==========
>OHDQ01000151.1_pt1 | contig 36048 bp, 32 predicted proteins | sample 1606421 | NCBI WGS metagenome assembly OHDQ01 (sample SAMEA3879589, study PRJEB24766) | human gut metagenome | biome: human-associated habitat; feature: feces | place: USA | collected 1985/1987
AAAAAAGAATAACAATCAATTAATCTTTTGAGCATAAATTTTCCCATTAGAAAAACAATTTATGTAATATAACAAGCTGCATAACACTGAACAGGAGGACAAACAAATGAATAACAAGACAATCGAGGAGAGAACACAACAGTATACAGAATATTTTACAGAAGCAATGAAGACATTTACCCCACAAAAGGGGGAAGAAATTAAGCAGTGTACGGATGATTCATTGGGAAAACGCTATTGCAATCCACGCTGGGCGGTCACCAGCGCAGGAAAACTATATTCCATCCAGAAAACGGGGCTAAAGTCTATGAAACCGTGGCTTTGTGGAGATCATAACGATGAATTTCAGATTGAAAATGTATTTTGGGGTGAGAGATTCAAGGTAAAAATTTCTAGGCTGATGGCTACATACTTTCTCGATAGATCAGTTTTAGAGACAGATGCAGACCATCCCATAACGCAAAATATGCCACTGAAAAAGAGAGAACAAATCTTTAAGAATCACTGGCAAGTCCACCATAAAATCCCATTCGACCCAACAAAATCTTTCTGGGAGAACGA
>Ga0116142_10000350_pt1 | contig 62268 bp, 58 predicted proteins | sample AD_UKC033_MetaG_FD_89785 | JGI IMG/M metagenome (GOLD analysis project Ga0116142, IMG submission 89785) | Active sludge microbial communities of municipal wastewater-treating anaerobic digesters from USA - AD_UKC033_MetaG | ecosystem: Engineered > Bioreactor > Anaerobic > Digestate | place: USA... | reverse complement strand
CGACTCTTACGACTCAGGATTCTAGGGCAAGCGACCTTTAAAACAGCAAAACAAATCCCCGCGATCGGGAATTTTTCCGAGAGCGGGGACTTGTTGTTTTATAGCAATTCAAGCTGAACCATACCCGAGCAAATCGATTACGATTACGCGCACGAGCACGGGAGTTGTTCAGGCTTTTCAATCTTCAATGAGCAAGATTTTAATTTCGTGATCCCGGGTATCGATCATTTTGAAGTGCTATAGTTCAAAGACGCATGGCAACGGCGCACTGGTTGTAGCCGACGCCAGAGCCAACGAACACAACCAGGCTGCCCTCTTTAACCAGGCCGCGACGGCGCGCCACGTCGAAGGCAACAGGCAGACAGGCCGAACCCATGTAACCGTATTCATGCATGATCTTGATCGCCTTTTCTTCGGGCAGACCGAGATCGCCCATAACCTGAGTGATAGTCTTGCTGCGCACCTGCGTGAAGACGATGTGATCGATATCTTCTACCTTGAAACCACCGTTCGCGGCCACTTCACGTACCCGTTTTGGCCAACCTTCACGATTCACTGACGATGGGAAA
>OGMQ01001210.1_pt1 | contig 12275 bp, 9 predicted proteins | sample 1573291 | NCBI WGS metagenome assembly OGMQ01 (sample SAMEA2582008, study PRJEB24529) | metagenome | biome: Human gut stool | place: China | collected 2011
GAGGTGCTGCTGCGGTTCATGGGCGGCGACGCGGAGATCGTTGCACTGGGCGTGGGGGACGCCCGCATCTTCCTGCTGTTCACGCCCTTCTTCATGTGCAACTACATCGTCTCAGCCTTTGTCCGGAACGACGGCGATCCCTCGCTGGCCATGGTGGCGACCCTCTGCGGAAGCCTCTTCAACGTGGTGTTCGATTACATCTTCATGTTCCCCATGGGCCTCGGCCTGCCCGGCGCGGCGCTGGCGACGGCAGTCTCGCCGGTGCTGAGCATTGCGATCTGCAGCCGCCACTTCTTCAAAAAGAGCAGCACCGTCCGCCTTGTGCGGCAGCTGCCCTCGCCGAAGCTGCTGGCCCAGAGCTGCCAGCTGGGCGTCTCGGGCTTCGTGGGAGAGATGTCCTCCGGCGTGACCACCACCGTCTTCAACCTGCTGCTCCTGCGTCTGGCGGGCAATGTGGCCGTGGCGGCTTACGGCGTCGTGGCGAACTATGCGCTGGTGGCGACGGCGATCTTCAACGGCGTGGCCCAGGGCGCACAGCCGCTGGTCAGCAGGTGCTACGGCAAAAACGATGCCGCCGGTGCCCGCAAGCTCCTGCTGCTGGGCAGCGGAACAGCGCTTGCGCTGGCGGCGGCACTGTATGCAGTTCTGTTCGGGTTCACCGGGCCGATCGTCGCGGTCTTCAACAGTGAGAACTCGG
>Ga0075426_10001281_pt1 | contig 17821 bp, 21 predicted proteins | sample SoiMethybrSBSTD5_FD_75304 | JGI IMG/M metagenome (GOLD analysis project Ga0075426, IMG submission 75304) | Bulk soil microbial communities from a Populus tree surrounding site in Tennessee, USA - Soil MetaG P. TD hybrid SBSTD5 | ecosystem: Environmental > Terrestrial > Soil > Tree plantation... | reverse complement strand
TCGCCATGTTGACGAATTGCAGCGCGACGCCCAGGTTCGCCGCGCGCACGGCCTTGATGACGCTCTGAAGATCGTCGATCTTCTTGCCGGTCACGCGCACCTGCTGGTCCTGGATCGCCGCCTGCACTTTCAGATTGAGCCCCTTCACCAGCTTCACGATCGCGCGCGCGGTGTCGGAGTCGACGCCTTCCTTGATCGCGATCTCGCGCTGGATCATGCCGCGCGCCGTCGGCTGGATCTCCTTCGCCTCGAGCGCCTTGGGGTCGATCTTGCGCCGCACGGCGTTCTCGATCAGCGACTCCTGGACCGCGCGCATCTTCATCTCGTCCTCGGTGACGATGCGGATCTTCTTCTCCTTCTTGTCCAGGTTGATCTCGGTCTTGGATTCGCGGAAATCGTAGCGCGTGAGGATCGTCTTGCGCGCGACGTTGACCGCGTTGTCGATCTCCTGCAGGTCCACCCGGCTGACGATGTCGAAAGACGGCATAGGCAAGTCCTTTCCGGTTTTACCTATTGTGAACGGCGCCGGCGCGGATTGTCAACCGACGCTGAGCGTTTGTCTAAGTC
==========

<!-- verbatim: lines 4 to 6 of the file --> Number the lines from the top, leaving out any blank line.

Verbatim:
CGACTCTTACGACTCAGGATTCTAGGGCAAGCGACCTTTAAAACAGCAAAACAAATCCCCGCGATCGGGAATTTTTCCGAGAGCGGGGACTTGTTGTTTTATAGCAATTCAAGCTGAACCATACCCGAGCAAATCGATTACGATTACGCGCACGAGCACGGGAGTTGTTCAGGCTTTTCAATCTTCAATGAGCAAGATTTTAATTTCGTGATCCCGGGTATCGATCATTTTGAAGTGCTATAGTTCAAAGACGCATGGCAACGGCGCACTGGTTGTAGCCGACGCCAGAGCCAACGAACACAACCAGGCTGCCCTCTTTAACCAGGCCGCGACGGCGCGCCACGTCGAAGGCAACAGGCAGACAGGCCGAACCCATGTAACCGTATTCATGCATGATCTTGATCGCCTTTTCTTCGGGCAGACCGAGATCGCCCATAACCTGAGTGATAGTCTTGCTGCGCACCTGCGTGAAGACGATGTGATCGATATCTTCTACCTTGAAACCACCGTTCGCGGCCACTTCACGTACCCGTTTTGGCCAACCTTCACGATTCACTGACGATGGGAAA
>OGMQ01001210.1_pt1 | contig 12275 bp, 9 predicted proteins | sample 1573291 | NCBI WGS metagenome assembly OGMQ01 (sample SAMEA2582008, study PRJEB24529) | metagenome | biome: Human gut stool | place: China | collected 2011
GAGGTGCTGCTGCGGTTCATGGGCGGCGACGCGGAGATCGTTGCACTGGGCGTGGGGGACGCCCGCATCTTCCTGCTGTTCACGCCCTTCTTCATGTGCAACTACATCGTCTCAGCCTTTGTCCGGAACGACGGCGATCCCTCGCTGGCCATGGTGGCGACCCTCTGCGGAAGCCTCTTCAACGTGGTGTTCGATTACATCTTCATGTTCCCCATGGGCCTCGGCCTGCCCGGCGCGGCGCTGGCGACGGCAGTCTCGCCGGTGCTGAGCATTGCGATCTGCAGCCGCCACTTCTTCAAAAAGAGCAGCACCGTCCGCCTTGTGCGGCAGCTGCCCTCGCCGAAGCTGCTGGCCCAGAGCTGCCAGCTGGGCGTCTCGGGCTTCGTGGGAGAGATGTCCTCCGGCGTGACCACCACCGTCTTCAACCTGCTGCTCCTGCGTCTGGCGGGCAATGTGGCCGTGGCGGCTTACGGCGTCGTGGCGAACTATGCGCTGGTGGCGACGGCGATCTTCAACGGCGTGGCCCAGGGCGCACAGCCGCTGGTCAGCAGGTGCTACGGCAAAAACGATGCCGCCGGTGCCCGCAAGCTCCTGCTGCTGGGCAGCGGAACAGCGCTTGCGCTGGCGGCGGCACTGTATGCAGTTCTGTTCGGGTTCACCGGGCCGATCGTCGCGGTCTTCAACAGTGAGAACTCGG